Ethical Decision Making Model (Koocher & Spiegel, 1988)- 6th step
Generate alternative decisions
Ethical Decision Making Model (Koocher & Spiegel, 1988)
-7th step
Enumerate the consequences of making each decision
Ethical Decision Making Model (Koocher & Spiegel, 1988)
-8th and 9th step
Make the decision
Implement the decision
Ethical Decision-Making Process (Canadian Code of Ethics for Psychologists ,1991)
-steps 1-2
1. Identification of ethically relevant issues and practices
2. Development of alternative courses of action
Ethical Decision-Making Process (Canadian Code of Ethics for Psychologists ,1991)
-steps 3-4
3. Analysis of likely short-term, ongoing, and long-term risks and benefits of each course of action on the individual(s)/group(s) involved or likely to be affected
4. Choice of course of action after conscientious application of existing principles, values, and standards
Ethical Decision-Making Process (Canadian Code of Ethics for Psychologists ,1991)
-steps 5-6
5. Action, with a commitment to assume responsibility for the consequences of the action
6. Evaluation of the results of the course of action
Ethical Decision-Making Process (Canadian Code of Ethics for Psychologists ,1991)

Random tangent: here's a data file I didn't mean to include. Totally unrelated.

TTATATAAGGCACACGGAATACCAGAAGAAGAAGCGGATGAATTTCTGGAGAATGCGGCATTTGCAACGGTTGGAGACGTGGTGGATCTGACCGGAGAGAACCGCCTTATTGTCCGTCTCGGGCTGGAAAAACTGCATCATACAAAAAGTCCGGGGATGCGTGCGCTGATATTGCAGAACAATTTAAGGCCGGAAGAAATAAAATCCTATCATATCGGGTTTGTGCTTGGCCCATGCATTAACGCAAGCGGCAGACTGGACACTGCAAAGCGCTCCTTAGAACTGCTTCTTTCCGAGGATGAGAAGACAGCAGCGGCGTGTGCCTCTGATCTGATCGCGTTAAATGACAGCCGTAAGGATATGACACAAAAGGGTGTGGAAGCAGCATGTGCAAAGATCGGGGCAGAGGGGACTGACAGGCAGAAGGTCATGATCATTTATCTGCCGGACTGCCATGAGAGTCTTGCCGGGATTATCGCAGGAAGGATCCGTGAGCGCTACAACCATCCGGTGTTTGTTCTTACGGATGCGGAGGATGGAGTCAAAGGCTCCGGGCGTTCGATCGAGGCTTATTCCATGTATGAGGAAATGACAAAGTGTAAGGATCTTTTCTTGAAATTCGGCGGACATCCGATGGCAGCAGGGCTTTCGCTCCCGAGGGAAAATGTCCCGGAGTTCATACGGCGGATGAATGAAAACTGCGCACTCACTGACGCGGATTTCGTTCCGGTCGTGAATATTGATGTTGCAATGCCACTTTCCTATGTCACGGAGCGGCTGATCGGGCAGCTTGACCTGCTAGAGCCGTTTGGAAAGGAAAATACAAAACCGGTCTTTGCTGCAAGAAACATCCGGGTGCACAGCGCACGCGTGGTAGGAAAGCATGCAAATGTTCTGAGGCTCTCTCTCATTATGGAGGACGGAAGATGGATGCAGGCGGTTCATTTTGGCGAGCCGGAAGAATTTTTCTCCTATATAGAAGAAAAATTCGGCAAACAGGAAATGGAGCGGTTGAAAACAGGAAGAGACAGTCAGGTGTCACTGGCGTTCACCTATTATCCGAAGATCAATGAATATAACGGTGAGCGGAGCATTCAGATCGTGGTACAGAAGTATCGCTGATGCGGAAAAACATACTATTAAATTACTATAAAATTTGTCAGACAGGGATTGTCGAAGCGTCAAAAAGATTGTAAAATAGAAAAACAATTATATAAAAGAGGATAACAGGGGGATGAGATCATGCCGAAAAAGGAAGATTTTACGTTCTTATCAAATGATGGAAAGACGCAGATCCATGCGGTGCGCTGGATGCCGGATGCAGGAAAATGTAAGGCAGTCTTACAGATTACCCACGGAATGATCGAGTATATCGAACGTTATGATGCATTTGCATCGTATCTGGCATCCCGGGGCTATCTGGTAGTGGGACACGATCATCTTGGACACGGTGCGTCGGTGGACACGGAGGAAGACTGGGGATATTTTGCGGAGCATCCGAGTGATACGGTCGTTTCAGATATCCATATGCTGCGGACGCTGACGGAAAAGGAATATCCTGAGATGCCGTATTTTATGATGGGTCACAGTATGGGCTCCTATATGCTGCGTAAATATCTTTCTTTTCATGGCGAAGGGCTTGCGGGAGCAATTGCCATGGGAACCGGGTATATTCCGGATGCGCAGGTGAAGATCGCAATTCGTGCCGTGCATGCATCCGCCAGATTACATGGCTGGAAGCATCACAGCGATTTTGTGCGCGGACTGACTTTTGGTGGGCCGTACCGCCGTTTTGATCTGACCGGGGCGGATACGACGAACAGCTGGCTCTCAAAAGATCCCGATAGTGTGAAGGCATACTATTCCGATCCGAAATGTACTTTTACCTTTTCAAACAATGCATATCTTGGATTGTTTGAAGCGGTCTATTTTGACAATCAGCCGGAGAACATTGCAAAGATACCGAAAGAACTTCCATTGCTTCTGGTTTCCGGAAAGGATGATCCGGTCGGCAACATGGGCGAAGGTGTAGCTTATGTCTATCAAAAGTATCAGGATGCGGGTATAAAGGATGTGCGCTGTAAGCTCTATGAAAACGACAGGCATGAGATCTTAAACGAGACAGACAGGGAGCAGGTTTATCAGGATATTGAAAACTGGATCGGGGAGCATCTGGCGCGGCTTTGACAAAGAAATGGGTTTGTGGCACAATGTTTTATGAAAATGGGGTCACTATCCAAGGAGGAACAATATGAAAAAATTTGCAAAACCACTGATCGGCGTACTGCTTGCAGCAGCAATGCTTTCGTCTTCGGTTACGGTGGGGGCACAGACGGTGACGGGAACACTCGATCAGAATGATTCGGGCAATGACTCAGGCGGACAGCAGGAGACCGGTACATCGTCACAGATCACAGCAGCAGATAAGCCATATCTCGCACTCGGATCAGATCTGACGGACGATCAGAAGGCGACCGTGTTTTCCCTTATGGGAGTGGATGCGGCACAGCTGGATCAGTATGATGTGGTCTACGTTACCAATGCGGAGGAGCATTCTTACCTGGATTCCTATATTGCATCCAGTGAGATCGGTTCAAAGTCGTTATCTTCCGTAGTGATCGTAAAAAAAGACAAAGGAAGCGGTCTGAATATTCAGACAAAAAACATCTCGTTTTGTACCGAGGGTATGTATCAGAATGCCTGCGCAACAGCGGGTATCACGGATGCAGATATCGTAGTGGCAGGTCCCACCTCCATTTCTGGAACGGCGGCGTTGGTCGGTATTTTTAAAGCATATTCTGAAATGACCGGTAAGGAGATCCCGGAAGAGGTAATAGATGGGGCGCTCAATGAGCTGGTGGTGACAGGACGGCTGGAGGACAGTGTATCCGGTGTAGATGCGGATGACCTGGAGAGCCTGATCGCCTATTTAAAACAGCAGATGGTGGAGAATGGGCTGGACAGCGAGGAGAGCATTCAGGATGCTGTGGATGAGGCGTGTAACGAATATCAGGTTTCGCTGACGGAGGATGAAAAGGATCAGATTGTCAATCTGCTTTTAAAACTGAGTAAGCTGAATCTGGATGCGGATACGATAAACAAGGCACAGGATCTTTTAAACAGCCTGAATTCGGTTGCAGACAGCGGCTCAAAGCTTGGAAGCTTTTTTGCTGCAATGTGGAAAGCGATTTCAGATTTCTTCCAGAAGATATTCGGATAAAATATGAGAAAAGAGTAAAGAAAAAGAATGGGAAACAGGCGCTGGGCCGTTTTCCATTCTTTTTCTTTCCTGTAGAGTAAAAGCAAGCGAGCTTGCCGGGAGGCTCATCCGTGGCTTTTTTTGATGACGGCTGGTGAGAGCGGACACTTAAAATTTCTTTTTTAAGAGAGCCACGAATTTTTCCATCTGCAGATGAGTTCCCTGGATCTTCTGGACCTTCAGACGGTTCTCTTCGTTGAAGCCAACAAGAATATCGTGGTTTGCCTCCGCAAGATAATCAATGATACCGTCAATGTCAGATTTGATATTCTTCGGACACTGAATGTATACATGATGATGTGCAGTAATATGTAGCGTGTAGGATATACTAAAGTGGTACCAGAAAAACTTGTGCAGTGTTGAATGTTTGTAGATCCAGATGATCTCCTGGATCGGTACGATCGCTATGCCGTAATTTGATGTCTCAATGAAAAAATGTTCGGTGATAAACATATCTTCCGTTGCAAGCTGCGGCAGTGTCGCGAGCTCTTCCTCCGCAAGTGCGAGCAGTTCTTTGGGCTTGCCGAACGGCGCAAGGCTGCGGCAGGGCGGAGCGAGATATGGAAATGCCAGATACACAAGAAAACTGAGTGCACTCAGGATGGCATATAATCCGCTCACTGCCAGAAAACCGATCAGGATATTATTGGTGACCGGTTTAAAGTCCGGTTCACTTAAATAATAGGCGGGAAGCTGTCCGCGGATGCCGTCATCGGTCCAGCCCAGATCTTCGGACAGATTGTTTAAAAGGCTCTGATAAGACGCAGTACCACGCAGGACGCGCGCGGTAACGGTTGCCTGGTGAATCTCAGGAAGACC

-step 7
7. Assumption of responsibility for consequences of action, including correction of negative consequences, if any, or re-engaging in the decision-making process if the ethical issue is not resolved
Steps in Ethical Decision Making (Pope & Vasquez, 2007)
-steps 1-2
1. Identify the situation that requires ethical consideration and decision making
2. Anticipate who will be affected by your decision
Steps in Ethical Decision Making (Pope & Vasquez, 2007)
-steps 3-4
3. Figure out who, if anyone is the client
4. Assess your relevant areas of competence and of missing knowledge, skills, experience, or expertise in regard to the relevant areas of the situation
Steps in Ethical Decision Making (Pope & Vasquez, 2007)
-steps 5-6
5. Review relevant formal ethical standards
6. Review relevant legal standards
Steps in Ethical Decision Making (Pope & Vasquez, 2007)
-steps 7-8
7. Review the relevant research and theory
8. Consider how your personal feelings, biases, or self-interest might affect your ethical judgment and reasoning
Steps in Ethical Decision Making (Pope & Vasquez, 2007)
-step 9
9. Consider what effects that social, cultural, religious, or similar factors my have on the situation and on identifying ethical responses
Steps in Ethical Decision Making (Pope & Vasquez, 2007)
-steps 10-12
10. Consider consultation
11. Develop alternative courses of action
12. Evaluate the alternative courses of action
Steps in Ethical Decision Making (Pope & Vasquez, 2007)
-steps 13-14
13. Try to adopt the perspective of each person who will be affected
14. Decide what to do, and then review or reconsider it
Steps in Ethical Decision Making (Pope & Vasquez, 2007)
-steps 15-16
15. Act on and assume personal responsibility for your decision
16. Evaluate the results
Steps in Ethical Decision Making (Pope & Vasquez, 2007)
-steps 17-18
17. Assume personal responsibility for the consequences of your decision
18. Consider implications for preparation, planning, and prevention